Were there any challenges in getting your students to move beyond their curricular comfort zones and into the curriculum of the other class?

KW: Generally speaking, no. However the most challenging aspect for students is the brainstorming process. My students often like to settle on the first idea that comes to mind, which is generally clichéd and not metacognitively challenging. I find that developing abstract thought among my students is an area of constant focus no matter the topic that surrounds the assignment.

DL: My students were concerned that the sculpture students "wouldn't get" the concept of public policy or accurately represent the policies they researched. However, we had a discussion on how there are different political positions regarding each public policy and how it was enacted, and it was the prerogative of the sculpture students to take a viewpoint that might be different from my students' viewpoints.

What are some of the ways that you used technology to enhance the integrated concepts and student collaboration?


1. AP government students compiled their findings onto the wiki, where they discussed various policies and each policy's purpose, support, impact, and history.

2. Sculpture students were able to explore the topics developed by the AP government class, and utilized this information to drive the creation of their sculptures.

3. The discussion feature was activated so that students could gain further clarification concerning policies and seek feedback on their ideas.

4. Sculpture students posted their brainstorming process on the wiki and used it to gain insight on the direction of their ideas from their classmates and AP government students.

5. Finally, end products were posted to the wiki allowing the entire collaborative process -- the fusion of government topics and the arts -- to be viewed together.

DL: Wikispaces was the main collaborative tool between the two groups. However, the AP students first created their collaborative documents using Google Docs. Additionally, the use of Flickr was invaluable for my students to see the sculptures and the progress being made by the sculpture students. Each tool was necessary to complete the project because the classes did not meet during a common class period.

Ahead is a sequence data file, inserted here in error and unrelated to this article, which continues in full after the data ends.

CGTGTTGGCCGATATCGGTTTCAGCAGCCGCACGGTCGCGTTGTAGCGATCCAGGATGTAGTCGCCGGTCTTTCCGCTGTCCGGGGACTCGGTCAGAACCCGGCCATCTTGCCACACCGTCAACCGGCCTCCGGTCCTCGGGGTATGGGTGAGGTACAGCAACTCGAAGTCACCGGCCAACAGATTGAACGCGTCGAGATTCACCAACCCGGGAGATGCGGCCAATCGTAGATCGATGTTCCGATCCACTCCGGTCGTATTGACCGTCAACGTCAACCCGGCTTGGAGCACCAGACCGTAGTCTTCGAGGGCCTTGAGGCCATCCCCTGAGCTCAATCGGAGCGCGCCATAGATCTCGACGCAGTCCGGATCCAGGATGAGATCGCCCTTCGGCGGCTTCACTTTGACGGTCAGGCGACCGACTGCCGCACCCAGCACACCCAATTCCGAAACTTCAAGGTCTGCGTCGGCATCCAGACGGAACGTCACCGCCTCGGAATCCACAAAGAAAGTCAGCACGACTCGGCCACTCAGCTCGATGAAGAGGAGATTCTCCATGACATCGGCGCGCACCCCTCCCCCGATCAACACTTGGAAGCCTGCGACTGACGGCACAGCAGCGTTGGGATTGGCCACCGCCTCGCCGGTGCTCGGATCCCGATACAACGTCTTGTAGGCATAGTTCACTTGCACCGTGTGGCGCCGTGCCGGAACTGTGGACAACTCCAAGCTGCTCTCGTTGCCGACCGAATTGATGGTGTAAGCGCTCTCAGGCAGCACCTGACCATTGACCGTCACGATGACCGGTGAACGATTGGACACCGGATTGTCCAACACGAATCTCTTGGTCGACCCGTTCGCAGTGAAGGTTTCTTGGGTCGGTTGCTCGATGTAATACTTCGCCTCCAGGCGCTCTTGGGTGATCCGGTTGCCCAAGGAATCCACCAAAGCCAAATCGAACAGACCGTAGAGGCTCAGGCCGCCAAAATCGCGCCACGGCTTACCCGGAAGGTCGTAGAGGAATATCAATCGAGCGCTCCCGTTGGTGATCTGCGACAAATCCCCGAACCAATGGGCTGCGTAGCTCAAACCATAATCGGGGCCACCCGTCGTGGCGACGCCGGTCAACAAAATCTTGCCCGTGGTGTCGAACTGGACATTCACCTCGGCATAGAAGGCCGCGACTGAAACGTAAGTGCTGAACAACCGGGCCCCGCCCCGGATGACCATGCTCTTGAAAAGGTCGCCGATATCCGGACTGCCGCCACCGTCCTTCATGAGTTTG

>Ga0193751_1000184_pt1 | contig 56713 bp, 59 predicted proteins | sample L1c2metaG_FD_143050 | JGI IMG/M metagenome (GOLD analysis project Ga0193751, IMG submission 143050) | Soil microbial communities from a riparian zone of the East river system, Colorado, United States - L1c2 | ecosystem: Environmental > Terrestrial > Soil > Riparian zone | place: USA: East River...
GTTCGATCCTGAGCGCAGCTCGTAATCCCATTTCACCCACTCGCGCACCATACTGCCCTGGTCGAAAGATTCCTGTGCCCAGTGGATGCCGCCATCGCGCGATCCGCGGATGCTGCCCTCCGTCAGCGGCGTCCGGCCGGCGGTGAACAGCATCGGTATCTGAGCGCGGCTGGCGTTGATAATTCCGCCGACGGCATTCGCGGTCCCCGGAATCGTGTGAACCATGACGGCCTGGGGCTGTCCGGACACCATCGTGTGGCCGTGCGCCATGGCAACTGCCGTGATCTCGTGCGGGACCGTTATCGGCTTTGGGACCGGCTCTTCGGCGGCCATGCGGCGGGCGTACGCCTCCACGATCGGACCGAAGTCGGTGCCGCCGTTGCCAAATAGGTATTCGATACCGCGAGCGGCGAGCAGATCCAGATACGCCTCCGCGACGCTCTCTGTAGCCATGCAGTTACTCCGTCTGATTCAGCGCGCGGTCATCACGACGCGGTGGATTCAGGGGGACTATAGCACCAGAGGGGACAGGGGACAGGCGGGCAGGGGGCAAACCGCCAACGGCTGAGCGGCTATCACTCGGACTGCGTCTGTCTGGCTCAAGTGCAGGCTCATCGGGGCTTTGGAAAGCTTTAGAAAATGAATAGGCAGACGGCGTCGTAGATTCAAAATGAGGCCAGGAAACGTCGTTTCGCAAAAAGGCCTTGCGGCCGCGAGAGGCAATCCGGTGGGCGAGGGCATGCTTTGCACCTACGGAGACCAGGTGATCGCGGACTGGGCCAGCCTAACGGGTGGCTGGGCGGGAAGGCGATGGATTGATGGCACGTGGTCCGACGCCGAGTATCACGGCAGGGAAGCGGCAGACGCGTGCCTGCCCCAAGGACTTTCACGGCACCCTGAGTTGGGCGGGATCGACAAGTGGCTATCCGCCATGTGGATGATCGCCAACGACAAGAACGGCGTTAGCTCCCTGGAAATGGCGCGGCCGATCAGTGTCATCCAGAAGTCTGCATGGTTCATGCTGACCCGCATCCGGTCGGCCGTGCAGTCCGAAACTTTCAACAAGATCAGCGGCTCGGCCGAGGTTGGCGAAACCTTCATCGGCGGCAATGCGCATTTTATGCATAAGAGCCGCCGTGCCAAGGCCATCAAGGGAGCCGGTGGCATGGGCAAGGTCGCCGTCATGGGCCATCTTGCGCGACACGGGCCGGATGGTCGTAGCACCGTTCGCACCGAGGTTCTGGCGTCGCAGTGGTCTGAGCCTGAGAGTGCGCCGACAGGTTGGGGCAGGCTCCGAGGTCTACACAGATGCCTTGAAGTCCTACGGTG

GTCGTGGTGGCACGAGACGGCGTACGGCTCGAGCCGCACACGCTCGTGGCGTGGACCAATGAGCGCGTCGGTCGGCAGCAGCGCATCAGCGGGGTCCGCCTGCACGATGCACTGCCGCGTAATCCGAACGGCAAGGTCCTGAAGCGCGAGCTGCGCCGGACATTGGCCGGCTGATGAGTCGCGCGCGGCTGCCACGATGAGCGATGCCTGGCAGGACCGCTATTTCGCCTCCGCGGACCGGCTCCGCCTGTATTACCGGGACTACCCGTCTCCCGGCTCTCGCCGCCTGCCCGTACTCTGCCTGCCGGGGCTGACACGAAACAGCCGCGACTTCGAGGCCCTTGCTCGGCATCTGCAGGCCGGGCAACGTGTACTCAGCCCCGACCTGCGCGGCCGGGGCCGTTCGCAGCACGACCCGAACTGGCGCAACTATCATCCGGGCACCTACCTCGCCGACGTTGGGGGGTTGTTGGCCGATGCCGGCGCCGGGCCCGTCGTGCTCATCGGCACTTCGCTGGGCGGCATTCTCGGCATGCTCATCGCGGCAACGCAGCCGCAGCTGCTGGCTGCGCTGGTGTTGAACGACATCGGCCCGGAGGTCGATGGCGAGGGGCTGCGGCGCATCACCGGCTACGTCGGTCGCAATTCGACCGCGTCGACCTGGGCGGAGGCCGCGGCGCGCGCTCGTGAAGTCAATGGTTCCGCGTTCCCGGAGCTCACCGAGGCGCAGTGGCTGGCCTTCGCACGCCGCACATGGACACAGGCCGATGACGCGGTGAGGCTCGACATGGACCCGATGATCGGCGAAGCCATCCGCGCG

Do you have any tips you would give to other educators who would like to plan integrated studies projects?

KW: Make sure that you structure your lessons with final goals and supporting tasks. However, don't forget to let the students experience the learning; sometimes the best experiences occur unplanned or unscripted.

When working with another class, make sure you have daily updates with the other educator(s) concerning your students' progress on specific tasks. Do your best to keep up with deadlines but embrace the fact that not all learning can be, or should be, restricted to a time line. With that in mind, always have an activity on the back burner in the event that tasks do not align with the predetermined time line.

Finally, be flexible and embrace the collaborative experience.

DL: Integrated studies projects create a connectedness between disciplines that otherwise might seem unrelated to many students. Deliberately searching for ways in which you can mingle standards and content is imperative if you want to create truly authentic experiences because, in the world outside of the classroom, content is not stand-alone. Teachers need to identify areas in which social studies, math, science, reading, writing, art, music, and even physical education cross paths. Once the content and standards have been decided, the planning part falls into place. However, in order to have a truly successful project, it needs to be one that meets all of the elements of project-based learning and not turn into just another project. Teachers also need to leverage the opportunities presented to them by collaborative technology tools and not be dissuaded if the two classes involved do not meet during the same class period.

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Susan Riley's picture
Susan Riley
Arts Integration Specialist